Flash forward 8 years and Taylor and I had been married for 6 years with two beautiful 5-year-old girls. Just like the day I made a bet with Taylor changed my life, so did the last day I spoke with her. It was a typical Thursday night, I had just got home from my shift at the police station and Taylor was closing up her bakery for the night. Like I said, it was Thursday so that meant our girls had a softball game to go to. I called Taylor and said I would take the girls to their game and she made plans to go to the grocery store and pick up a few things for dinner.

recovering from the loss of your soulmate
 

When His Life Changed

It was a short phone call, no more than 30 seconds. A quick hello before we made our plans for the evening. What I didn’t know was that this was the last time I would get to speak to Taylor. On her way home from the grocery store, there was a car accident and she didn’t make it.

When the game ended and my girls and I learned of the news, we were devastated. Taylor was my soulmate. My rock. And the backbone of our family. I was a police officer and your typical guys guy. I didn’t know the first thing about raising two young girls alone. How was I supposed to move on in life and give my girls the same amazing love and care that their mom provided.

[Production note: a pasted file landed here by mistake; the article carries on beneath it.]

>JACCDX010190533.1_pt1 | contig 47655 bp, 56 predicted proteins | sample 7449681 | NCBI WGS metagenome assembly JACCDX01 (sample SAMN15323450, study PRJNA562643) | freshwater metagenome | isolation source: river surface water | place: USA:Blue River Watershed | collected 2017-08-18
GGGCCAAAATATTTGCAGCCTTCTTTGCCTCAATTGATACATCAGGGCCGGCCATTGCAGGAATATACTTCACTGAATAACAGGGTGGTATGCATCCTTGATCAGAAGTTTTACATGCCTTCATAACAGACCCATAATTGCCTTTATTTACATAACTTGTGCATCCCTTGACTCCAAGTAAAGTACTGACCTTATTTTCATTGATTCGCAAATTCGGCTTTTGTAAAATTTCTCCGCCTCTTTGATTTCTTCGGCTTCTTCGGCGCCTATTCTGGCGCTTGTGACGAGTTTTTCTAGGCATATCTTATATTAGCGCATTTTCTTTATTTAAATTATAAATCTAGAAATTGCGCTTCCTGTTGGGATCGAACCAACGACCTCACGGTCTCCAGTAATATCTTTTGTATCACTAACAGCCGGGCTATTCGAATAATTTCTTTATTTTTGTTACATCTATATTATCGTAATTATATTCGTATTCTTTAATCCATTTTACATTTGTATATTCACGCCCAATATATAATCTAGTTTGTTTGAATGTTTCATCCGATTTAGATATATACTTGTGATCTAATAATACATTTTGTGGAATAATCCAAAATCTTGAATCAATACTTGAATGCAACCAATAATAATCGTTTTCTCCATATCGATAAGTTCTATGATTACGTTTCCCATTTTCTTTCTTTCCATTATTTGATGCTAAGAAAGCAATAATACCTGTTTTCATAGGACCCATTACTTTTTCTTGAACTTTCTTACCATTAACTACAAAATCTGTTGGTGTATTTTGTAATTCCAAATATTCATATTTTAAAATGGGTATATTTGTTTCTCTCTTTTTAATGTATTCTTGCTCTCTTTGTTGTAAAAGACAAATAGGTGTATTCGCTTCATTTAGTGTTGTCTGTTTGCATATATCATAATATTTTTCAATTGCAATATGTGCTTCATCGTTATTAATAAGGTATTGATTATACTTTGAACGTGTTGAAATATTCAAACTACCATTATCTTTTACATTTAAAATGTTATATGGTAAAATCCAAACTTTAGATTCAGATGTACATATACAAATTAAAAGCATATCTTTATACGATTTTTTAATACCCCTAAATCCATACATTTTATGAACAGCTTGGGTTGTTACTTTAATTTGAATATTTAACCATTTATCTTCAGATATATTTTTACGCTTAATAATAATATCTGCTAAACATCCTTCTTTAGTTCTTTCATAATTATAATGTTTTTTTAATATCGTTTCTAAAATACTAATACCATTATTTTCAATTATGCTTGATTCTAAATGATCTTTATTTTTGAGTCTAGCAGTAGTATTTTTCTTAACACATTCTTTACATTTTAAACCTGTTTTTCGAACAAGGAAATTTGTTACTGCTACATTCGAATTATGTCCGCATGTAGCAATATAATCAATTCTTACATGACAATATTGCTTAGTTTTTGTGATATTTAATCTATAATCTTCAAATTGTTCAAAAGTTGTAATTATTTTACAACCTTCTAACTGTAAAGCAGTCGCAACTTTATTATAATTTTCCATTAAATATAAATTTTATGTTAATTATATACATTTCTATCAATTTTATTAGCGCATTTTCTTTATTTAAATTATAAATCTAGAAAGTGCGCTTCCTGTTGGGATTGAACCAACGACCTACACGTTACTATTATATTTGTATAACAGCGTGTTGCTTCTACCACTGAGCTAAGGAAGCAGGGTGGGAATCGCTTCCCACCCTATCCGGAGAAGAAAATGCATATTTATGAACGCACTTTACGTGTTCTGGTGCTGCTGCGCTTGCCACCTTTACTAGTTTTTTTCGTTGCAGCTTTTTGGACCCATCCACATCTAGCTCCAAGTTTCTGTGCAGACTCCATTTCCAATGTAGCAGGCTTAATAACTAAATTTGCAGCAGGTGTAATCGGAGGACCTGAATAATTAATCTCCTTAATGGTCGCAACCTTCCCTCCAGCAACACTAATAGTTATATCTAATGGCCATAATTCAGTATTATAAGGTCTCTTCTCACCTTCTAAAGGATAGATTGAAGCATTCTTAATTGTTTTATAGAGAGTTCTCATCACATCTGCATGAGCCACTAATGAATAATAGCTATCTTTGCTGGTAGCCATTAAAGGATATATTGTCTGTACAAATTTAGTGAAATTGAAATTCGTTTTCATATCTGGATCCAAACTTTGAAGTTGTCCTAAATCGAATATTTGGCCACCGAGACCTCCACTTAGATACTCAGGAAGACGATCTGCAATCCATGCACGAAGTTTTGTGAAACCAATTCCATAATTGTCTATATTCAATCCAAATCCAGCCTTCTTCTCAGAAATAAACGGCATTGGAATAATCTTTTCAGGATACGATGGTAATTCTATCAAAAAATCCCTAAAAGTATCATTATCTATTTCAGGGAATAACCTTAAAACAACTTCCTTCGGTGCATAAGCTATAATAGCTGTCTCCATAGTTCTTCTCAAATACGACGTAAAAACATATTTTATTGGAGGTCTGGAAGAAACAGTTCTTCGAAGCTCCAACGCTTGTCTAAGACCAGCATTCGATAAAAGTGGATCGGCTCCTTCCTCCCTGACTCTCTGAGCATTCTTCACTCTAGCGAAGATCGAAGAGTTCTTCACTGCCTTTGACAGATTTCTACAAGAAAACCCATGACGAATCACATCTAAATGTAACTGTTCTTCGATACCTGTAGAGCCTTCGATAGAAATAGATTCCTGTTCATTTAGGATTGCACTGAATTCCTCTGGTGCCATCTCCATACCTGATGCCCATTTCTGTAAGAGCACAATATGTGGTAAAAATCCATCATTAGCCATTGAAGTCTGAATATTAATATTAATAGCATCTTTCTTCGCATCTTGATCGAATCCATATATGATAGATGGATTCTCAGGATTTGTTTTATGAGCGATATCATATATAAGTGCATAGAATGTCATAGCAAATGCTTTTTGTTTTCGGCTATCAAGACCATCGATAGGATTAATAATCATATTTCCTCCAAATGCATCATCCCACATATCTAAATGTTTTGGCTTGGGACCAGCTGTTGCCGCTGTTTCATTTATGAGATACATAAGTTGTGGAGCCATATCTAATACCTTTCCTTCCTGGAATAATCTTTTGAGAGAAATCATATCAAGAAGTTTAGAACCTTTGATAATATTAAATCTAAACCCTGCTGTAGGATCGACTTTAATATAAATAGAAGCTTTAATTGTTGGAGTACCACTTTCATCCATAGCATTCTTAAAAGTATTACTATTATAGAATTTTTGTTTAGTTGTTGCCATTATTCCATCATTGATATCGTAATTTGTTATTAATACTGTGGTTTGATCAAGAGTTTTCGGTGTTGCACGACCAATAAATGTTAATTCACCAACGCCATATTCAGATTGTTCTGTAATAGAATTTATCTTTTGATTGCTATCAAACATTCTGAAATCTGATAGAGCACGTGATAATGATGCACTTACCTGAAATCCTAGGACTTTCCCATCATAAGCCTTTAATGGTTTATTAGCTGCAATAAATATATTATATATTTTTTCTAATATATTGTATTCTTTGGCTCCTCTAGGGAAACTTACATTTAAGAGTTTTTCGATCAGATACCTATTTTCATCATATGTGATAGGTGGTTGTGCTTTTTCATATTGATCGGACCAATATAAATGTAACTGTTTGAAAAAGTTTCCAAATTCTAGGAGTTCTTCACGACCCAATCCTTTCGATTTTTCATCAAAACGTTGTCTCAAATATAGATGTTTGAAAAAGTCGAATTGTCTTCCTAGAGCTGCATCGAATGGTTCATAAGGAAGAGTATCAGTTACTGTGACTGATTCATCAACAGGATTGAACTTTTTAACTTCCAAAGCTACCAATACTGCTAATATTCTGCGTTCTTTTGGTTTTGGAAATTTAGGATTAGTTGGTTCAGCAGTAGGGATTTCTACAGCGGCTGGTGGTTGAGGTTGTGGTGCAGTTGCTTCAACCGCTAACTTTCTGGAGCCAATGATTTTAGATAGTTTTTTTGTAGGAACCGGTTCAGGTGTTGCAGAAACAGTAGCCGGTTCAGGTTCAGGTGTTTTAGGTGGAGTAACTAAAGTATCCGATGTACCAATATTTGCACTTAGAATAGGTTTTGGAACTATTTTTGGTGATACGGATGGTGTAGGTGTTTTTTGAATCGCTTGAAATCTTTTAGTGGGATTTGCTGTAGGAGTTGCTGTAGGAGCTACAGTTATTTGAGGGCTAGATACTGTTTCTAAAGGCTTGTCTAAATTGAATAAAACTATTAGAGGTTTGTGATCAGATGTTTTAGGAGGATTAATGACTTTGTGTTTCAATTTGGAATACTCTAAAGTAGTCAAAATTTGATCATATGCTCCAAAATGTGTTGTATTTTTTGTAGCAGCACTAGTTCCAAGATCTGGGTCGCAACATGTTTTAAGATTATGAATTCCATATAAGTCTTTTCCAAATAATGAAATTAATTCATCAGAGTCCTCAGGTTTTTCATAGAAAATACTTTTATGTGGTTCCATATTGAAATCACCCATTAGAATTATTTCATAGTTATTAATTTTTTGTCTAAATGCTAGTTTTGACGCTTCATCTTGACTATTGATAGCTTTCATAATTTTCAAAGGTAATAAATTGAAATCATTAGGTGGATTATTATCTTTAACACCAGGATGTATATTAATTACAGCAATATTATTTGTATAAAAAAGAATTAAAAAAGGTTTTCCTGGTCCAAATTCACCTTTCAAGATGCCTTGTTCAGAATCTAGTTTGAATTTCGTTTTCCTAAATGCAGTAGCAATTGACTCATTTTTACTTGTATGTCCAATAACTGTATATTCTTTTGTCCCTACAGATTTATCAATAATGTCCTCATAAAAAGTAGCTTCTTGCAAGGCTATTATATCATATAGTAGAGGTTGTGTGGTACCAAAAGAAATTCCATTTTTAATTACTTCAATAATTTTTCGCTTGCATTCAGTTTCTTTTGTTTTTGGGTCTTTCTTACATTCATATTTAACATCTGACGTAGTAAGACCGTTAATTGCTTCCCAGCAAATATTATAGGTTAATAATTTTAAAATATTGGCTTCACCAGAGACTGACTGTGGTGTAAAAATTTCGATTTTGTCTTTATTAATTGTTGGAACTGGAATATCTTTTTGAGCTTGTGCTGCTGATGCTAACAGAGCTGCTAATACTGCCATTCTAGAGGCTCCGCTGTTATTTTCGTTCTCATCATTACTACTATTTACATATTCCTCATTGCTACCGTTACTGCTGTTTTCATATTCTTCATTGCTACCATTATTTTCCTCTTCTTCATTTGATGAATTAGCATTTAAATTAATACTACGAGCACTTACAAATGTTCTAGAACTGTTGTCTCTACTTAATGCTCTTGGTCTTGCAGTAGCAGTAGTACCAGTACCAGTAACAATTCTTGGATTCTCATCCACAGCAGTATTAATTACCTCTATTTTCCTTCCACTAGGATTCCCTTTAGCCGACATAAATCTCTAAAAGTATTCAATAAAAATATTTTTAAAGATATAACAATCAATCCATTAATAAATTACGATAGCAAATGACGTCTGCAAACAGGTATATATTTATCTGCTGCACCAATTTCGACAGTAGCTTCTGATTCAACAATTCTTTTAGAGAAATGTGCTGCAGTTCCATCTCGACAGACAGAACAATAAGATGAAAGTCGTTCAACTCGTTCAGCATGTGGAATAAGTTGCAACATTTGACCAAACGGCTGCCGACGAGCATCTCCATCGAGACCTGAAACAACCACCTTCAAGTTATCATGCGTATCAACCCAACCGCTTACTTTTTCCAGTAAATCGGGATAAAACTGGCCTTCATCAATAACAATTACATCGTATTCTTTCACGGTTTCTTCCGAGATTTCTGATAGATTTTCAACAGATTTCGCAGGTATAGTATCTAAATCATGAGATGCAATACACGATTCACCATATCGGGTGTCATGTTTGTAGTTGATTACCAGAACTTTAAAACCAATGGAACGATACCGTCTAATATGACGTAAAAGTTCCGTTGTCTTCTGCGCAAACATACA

I was devastated, and didn’t know what the next steps were. Taylor was the one that kept us organized, I don’t know how she did it. She could simultaneously have a tea party, braid hair, and make sure to not burn our dinner. Needless to say, I didn’t know how to do any of those things. My life had been shaken and our family’s future had been changed forever.

Recovering From The Loss of Your Soulmate

It’s now been three years since Taylor passed away, and I’ve learned how to keep living. For the first year and a half, I was heartbroken and felt like I would never get better. It was hard, inside I felt empty, but I knew I had to be there for my girls and put on the brave face that they needed. Today I am happy again, but the sorrow of such a significant loss will never be forgotten.
 
The biggest thing that helped me was diving into my passions and exploring the things that Taylor enjoyed. I knew I had to play both roles as a parent and that meant doing the things with my girls that Taylor loved. I’m now an expert at braiding hair and I dare you to find a better Prince Charming for a princess tea party. Taylor loved being a mom and what’s helped me the most has been keeping the things she loved to do with our girls a part of their life. At the same time, I’ve explored my own passions. I’ve taken up coaching my girls’ softball team and started to renovate houses and flip them.